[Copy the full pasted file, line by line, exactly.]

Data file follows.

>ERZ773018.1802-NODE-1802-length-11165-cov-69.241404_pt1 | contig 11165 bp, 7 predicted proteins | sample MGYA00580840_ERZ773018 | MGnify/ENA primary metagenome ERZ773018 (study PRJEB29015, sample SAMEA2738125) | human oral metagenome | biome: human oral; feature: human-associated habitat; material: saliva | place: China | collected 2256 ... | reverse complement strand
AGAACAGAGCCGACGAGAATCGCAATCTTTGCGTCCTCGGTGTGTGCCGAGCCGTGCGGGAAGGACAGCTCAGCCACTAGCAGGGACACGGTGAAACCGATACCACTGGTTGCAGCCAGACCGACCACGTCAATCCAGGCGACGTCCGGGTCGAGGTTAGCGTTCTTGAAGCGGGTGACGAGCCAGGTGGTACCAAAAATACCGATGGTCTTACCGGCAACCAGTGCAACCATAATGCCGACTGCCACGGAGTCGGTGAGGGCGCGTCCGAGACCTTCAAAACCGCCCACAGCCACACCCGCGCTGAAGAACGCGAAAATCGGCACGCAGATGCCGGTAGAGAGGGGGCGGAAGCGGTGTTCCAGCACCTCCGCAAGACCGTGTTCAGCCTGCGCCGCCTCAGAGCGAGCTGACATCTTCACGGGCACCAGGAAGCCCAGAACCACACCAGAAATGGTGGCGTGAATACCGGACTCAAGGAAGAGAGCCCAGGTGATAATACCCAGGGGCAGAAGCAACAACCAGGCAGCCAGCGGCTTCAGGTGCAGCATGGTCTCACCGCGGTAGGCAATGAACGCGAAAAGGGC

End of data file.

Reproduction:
>ERZ773018.1802-NODE-1802-length-11165-cov-69.241404_pt1 | contig 11165 bp, 7 predicted proteins | sample MGYA00580840_ERZ773018 | MGnify/ENA primary metagenome ERZ773018 (study PRJEB29015, sample SAMEA2738125) | human oral metagenome | biome: human oral; feature: human-associated habitat; material: saliva | place: China | collected 2256 ... | reverse complement strand
AGAACAGAGCCGACGAGAATCGCAATCTTTGCGTCCTCGGTGTGTGCCGAGCCGTGCGGGAAGGACAGCTCAGCCACTAGCAGGGACACGGTGAAACCGATACCACTGGTTGCAGCCAGACCGACCACGTCAATCCAGGCGACGTCCGGGTCGAGGTTAGCGTTCTTGAAGCGGGTGACGAGCCAGGTGGTACCAAAAATACCGATGGTCTTACCGGCAACCAGTGCAACCATAATGCCGACTGCCACGGAGTCGGTGAGGGCGCGTCCGAGACCTTCAAAACCGCCCACAGCCACACCCGCGCTGAAGAACGCGAAAATCGGCACGCAGATGCCGGTAGAGAGGGGGCGGAAGCGGTGTTCCAGCACCTCCGCAAGACCGTGTTCAGCCTGCGCCGCCTCAGAGCGAGCTGACATCTTCACGGGCACCAGGAAGCCCAGAACCACACCAGAAATGGTGGCGTGAATACCGGACTCAAGGAAGAGAGCCCAGGTGATAATACCCAGGGGCAGAAGCAACAACCAGGCAGCCAGCGGCTTCAGGTGCAGCATGGTCTCACCGCGGTAGGCAATGAACGCGAAAAGGGC